Virological and histological responses to one year alpha-interferon-2a in hemodialyzed patients with chronic hepatitis C

Nephron. 2001 Jun;88(2):120-6. doi: 10.1159/000045971.


Background: alpha-Interferon-2a (IFNalpha) alone is a therapy of limited proven benefit for non-uremic patients with chronic hepatitis C virus (HCV) infection. In dialyzed patients, such an effect is suggested on small short-term studies without sufficient clinical and virologic follow-up to document any sustained effect.

Protocol: Twelve chronically hemodialyzed patients with chronic hepatitis C and waiting for renal transplantation were included in a prospective open study of treatment with IFNalpha. We used, as did others, doses of 3 million units (MU), three times a week, but for a longer period of treatment of 12 months. Follow-up was continued for 6 months after the end of IFNalpha in order to document any sustained biochemical, virological and histological responses.

Results: Aminotransferase levels returned to the normal range within 1-2 months of treatment in all patients in whom they had been elevated at baseline. At 1 month of treatment, serum HCV-RNA was not detected in 5 (41%) patients and in 9 (75%) at 12 months. A sustained virological response was documented in 4 (33%) patients 6 months after the end of treatment. Relapse occurred in 5 patients within 2 months after IFNalpha withdrawal. HCV genotype was not predictive of any sustained response. At inclusion, using the histologic Metavir scoring system, half of the patients had low-grade cytolytic activity and none had cirrhosis. After IFNalpha, liver biopsy specimens were available from 9 patients and showed histologic improvement in 3. IFNalpha tolerance was poor, inducing a 5% mean weight loss and the acute rejection of two nonfunctioning kidney grafts.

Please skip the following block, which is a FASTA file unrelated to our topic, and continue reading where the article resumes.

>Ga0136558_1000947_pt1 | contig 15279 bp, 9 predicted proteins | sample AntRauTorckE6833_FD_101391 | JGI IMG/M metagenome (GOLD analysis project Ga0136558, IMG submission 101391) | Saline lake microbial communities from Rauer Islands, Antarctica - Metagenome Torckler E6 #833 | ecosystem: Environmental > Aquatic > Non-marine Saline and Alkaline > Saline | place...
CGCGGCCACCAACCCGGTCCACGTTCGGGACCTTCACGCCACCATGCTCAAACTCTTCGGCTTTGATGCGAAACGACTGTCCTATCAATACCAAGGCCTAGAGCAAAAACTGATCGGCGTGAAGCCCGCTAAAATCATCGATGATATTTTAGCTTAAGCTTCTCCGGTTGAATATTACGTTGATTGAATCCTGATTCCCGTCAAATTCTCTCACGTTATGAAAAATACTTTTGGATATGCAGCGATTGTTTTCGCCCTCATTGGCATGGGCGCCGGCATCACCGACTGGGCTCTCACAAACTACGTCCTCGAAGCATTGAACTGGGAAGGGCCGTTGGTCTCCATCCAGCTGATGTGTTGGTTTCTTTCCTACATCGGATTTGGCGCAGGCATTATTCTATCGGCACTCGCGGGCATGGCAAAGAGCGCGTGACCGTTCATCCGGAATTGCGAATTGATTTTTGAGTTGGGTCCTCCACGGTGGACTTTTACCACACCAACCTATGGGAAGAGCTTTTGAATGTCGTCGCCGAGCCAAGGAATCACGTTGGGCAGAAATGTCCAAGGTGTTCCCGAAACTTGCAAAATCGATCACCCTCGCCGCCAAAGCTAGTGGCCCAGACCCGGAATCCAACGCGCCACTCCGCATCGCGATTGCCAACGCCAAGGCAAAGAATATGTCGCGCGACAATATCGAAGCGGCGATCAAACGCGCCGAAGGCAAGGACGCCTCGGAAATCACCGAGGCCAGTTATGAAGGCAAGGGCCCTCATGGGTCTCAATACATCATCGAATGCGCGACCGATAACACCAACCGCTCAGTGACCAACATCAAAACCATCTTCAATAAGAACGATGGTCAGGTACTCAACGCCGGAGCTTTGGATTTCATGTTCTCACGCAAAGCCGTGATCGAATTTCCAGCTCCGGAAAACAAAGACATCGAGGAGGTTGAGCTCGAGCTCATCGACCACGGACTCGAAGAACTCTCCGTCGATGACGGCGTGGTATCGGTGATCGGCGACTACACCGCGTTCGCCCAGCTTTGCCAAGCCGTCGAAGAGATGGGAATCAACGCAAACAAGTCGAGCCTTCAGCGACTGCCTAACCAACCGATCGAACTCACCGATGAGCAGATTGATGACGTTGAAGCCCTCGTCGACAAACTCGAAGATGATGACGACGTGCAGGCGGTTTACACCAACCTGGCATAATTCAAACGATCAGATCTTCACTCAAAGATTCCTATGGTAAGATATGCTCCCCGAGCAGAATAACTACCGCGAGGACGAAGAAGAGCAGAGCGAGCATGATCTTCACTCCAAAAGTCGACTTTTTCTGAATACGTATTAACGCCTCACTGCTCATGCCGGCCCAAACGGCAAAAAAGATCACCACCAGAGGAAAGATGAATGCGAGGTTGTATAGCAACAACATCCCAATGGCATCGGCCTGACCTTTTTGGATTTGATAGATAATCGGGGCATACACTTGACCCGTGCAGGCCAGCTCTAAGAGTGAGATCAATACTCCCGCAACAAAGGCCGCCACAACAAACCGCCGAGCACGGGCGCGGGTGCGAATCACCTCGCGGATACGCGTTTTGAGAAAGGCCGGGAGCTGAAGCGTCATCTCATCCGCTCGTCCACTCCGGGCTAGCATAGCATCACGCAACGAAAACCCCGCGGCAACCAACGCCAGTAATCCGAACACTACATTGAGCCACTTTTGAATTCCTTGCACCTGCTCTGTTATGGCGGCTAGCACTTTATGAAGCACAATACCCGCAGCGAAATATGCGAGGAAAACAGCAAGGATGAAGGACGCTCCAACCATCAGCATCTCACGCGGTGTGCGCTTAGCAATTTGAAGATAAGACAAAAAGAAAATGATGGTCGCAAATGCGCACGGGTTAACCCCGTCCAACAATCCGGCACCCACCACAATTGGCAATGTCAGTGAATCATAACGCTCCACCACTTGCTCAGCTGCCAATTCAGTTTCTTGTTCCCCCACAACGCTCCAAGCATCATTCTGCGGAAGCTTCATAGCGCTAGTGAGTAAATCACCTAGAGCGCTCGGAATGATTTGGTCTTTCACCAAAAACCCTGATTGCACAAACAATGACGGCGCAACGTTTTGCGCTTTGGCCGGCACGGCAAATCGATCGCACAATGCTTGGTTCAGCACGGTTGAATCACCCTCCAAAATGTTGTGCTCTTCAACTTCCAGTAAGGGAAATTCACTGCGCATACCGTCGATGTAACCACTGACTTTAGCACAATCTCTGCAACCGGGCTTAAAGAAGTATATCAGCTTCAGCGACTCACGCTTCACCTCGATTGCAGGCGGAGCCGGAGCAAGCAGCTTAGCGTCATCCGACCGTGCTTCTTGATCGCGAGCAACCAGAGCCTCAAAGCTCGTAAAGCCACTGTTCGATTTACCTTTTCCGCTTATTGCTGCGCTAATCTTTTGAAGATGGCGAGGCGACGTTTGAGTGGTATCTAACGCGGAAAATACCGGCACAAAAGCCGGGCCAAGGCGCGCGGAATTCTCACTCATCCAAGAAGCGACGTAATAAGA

Conclusion: This study documents that administration of IFNalpha at 3 MU three times a week, for 12 months, in hemodialysis patients with chronic hepatitis C was efficient for clearing the serum of HCV-RNA in 75% of the patients. A sustained response was maintained in one third of these patients after cessation of IFNalpha, and was predicted by the early serum clearance of the virus within the first 2 months of treatment. We confirm that a 12-month treatment period carries a higher sustained response rate than shorter treatment periods. These encouraging results call for larger studies in uremic patients, using IFNalpha alone or in association with new antiviral drugs.

Publication types

  • Clinical Trial
  • Research Support, Non-U.S. Gov't

MeSH terms

  • Adult
  • Antiviral Agents / adverse effects
  • Antiviral Agents / therapeutic use*
  • Blood Cell Count
  • Female
  • Genotype
  • Hepacivirus / genetics
  • Hepatitis C, Chronic / drug therapy*
  • Hepatitis C, Chronic / pathology
  • Hepatitis C, Chronic / virology
  • Humans
  • Interferon alpha-2
  • Interferon-alpha / adverse effects
  • Interferon-alpha / therapeutic use*
  • Liver / pathology
  • Liver / virology
  • Male
  • Middle Aged
  • RNA, Viral / blood
  • Recombinant Proteins
  • Renal Dialysis*


  • Antiviral Agents
  • Interferon alpha-2
  • Interferon-alpha
  • RNA, Viral
  • Recombinant Proteins